Finally, tall tales tend to thrive in mobile, dynamic social settings, where they are used to test and initiate newcomers. In such situations, the tall tale teller strives to establish his turf by shocking the newcomer, testing his gullibility and his sense of humor. We Always Lie to Strangers reads the title of Vance Randolph's great collection of Ozark tall tales (1951). Randolph describes how groups of men gathered at a local store would begin exchanging tall tales with each other as soon as a stranger would come within earshot. The newcomer would hear the men describing impossible events in matter-of-fact voices, and the tellers would watch from the corners of their eyes to gauge the effect of their performance on the stranger. Nineteenth-century Louisiana--like Louisiana today--saw a constant stream of newcomers invading the turf of established residents, and these immigrants provided a steady supply of victims for the tall tale teller.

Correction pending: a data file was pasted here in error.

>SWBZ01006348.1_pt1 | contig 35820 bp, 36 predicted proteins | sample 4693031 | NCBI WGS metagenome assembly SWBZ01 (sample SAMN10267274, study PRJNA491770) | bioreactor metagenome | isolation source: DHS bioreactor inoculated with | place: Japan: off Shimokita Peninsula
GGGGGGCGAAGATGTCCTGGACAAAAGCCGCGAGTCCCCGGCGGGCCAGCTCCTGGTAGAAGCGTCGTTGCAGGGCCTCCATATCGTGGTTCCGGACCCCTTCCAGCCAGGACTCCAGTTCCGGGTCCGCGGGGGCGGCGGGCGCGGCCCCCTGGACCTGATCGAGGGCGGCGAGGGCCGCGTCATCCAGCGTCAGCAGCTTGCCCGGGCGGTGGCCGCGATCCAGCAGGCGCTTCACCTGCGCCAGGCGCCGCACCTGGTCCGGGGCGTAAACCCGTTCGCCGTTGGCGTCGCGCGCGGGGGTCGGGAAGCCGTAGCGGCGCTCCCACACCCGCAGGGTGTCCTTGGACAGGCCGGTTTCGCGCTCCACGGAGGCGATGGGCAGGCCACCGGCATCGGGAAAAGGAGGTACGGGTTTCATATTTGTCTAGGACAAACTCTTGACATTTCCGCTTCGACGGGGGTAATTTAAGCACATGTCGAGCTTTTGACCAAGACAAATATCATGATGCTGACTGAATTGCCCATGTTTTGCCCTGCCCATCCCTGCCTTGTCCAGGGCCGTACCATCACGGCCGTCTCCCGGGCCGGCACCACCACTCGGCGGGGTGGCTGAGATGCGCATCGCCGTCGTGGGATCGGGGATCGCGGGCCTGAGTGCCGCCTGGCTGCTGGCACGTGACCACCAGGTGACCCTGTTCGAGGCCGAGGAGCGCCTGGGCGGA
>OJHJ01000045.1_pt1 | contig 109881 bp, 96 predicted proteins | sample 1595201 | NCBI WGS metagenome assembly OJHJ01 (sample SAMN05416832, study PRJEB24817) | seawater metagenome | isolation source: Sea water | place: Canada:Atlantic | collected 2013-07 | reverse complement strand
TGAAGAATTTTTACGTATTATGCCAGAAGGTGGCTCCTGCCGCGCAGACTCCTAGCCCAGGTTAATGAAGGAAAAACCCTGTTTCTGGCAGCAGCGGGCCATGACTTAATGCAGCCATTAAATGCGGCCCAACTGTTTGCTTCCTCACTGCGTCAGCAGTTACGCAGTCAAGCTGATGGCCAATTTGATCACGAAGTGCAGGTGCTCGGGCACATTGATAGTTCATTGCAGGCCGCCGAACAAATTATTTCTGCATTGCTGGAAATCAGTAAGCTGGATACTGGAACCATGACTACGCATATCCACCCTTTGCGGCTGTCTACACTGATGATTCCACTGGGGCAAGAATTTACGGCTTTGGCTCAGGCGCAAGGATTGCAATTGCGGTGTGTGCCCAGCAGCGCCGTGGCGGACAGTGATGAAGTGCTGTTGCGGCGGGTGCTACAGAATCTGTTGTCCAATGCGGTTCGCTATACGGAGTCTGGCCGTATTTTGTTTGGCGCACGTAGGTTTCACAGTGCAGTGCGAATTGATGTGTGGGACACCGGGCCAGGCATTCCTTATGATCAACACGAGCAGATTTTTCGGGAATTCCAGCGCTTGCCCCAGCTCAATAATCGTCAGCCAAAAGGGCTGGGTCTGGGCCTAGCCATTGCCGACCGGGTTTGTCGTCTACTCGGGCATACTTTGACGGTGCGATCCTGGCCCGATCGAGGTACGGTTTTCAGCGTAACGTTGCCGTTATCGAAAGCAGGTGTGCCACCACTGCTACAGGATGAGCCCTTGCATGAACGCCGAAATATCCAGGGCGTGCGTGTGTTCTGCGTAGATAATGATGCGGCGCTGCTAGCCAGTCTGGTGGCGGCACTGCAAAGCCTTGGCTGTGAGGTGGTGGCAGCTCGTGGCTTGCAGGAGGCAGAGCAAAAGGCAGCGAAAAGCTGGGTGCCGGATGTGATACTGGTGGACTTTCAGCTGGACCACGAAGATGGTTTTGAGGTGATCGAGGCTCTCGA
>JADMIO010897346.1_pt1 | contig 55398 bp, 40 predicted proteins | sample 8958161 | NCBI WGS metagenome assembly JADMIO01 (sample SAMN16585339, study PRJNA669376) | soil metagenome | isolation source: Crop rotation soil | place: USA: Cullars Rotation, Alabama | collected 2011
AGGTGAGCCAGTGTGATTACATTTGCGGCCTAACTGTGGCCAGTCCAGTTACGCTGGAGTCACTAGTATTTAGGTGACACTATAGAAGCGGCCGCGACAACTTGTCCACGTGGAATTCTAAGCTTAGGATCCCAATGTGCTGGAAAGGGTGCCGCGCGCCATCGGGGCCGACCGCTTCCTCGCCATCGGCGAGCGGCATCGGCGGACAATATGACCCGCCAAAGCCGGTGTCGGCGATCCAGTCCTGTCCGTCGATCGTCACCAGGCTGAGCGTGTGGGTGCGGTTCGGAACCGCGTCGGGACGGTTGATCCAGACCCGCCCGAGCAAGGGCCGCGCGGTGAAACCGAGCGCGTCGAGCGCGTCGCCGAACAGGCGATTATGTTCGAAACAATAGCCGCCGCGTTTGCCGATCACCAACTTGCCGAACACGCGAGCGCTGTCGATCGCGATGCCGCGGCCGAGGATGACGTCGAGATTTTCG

Tall tales are particularly popular in rural environments; the great majority of tall tale motifs center on farm life or wildlife. Farmers will explain about one summer day so hot that the sun popped whole acres of corn, turning it into popcorn. Hunters will describe mosquitoes so large that they carry off children. Thriving in the woods of northern Louisiana as well as in the southern bayous, tall tales populate all the rural regions of the state and are told endlessly among people who spend significant portions of their lives hunting, farming, or fishing.
In certain situations, one expert narrator--for example, a hunting guide--will dominate a tall tale session, regaling listeners with an endless string of impossible stories. Just as often, however, tall tale telling is a group-participation event, in which several men vie to tell the most outlandish story. On fishing trips, at favored bars, on benches--sometimes called "liar's benches"--in front of stores or on courthouse lawns, tall tales are often swapped by close-knit groups. Barry Jean Ancelet has described an especially vital group of older Cajun men who congregate at a bar in Mamou to perpetuate the adventures of a hero named Pascal (Ancelet 1980a). One man may start a Pascal story but another may finish it; all present add their own embellishments, sending Pascal on trips to the North Pole or to the moon.